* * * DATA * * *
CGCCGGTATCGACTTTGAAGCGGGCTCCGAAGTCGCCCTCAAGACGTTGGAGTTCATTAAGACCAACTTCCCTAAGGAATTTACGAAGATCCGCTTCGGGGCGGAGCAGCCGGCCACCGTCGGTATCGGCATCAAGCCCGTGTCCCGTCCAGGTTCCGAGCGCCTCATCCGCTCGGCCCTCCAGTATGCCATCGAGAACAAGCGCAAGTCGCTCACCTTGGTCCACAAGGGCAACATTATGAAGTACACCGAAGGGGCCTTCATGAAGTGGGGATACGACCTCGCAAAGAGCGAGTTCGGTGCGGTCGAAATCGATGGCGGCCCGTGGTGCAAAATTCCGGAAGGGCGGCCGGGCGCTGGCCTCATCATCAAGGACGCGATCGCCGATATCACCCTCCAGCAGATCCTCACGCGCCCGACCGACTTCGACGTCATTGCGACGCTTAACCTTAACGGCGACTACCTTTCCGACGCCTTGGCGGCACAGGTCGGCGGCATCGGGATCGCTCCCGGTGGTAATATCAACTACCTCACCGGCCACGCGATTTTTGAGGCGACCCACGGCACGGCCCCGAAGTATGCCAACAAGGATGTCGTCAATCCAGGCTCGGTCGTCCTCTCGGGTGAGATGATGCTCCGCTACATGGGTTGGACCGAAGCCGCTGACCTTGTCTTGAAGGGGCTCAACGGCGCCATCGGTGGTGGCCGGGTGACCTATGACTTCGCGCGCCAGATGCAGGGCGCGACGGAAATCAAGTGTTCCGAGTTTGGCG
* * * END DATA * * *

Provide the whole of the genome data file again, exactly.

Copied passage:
CGCCGGTATCGACTTTGAAGCGGGCTCCGAAGTCGCCCTCAAGACGTTGGAGTTCATTAAGACCAACTTCCCTAAGGAATTTACGAAGATCCGCTTCGGGGCGGAGCAGCCGGCCACCGTCGGTATCGGCATCAAGCCCGTGTCCCGTCCAGGTTCCGAGCGCCTCATCCGCTCGGCCCTCCAGTATGCCATCGAGAACAAGCGCAAGTCGCTCACCTTGGTCCACAAGGGCAACATTATGAAGTACACCGAAGGGGCCTTCATGAAGTGGGGATACGACCTCGCAAAGAGCGAGTTCGGTGCGGTCGAAATCGATGGCGGCCCGTGGTGCAAAATTCCGGAAGGGCGGCCGGGCGCTGGCCTCATCATCAAGGACGCGATCGCCGATATCACCCTCCAGCAGATCCTCACGCGCCCGACCGACTTCGACGTCATTGCGACGCTTAACCTTAACGGCGACTACCTTTCCGACGCCTTGGCGGCACAGGTCGGCGGCATCGGGATCGCTCCCGGTGGTAATATCAACTACCTCACCGGCCACGCGATTTTTGAGGCGACCCACGGCACGGCCCCGAAGTATGCCAACAAGGATGTCGTCAATCCAGGCTCGGTCGTCCTCTCGGGTGAGATGATGCTCCGCTACATGGGTTGGACCGAAGCCGCTGACCTTGTCTTGAAGGGGCTCAACGGCGCCATCGGTGGTGGCCGGGTGACCTATGACTTCGCGCGCCAGATGCAGGGCGCGACGGAAATCAAGTGTTCCGAGTTTGGCG